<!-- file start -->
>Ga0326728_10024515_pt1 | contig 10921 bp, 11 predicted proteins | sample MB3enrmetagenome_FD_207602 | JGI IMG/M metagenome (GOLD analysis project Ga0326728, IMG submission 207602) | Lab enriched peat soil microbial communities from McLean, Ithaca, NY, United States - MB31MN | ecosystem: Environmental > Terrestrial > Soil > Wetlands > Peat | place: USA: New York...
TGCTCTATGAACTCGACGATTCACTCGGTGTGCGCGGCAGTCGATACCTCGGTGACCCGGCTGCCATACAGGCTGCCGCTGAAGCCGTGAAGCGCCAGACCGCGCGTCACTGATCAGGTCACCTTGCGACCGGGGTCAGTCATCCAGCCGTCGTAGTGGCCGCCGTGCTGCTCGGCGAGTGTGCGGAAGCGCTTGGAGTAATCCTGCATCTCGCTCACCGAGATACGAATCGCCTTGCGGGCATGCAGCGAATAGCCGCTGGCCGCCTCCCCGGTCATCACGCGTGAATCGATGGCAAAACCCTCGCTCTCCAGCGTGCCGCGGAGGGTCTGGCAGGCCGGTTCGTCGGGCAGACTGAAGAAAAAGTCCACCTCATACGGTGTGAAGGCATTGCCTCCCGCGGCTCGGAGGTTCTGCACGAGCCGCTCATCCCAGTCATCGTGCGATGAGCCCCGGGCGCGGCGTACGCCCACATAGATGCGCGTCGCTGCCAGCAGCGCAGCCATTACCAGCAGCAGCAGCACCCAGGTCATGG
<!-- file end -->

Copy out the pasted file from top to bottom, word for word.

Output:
>Ga0326728_10024515_pt1 | contig 10921 bp, 11 predicted proteins | sample MB3enrmetagenome_FD_207602 | JGI IMG/M metagenome (GOLD analysis project Ga0326728, IMG submission 207602) | Lab enriched peat soil microbial communities from McLean, Ithaca, NY, United States - MB31MN | ecosystem: Environmental > Terrestrial > Soil > Wetlands > Peat | place: USA: New York...
TGCTCTATGAACTCGACGATTCACTCGGTGTGCGCGGCAGTCGATACCTCGGTGACCCGGCTGCCATACAGGCTGCCGCTGAAGCCGTGAAGCGCCAGACCGCGCGTCACTGATCAGGTCACCTTGCGACCGGGGTCAGTCATCCAGCCGTCGTAGTGGCCGCCGTGCTGCTCGGCGAGTGTGCGGAAGCGCTTGGAGTAATCCTGCATCTCGCTCACCGAGATACGAATCGCCTTGCGGGCATGCAGCGAATAGCCGCTGGCCGCCTCCCCGGTCATCACGCGTGAATCGATGGCAAAACCCTCGCTCTCCAGCGTGCCGCGGAGGGTCTGGCAGGCCGGTTCGTCGGGCAGACTGAAGAAAAAGTCCACCTCATACGGTGTGAAGGCATTGCCTCCCGCGGCTCGGAGGTTCTGCACGAGCCGCTCATCCCAGTCATCGTGCGATGAGCCCCGGGCGCGGCGTACGCCCACATAGATGCGCGTCGCTGCCAGCAGCGCAGCCATTACCAGCAGCAGCAGCACCCAGGTCATGG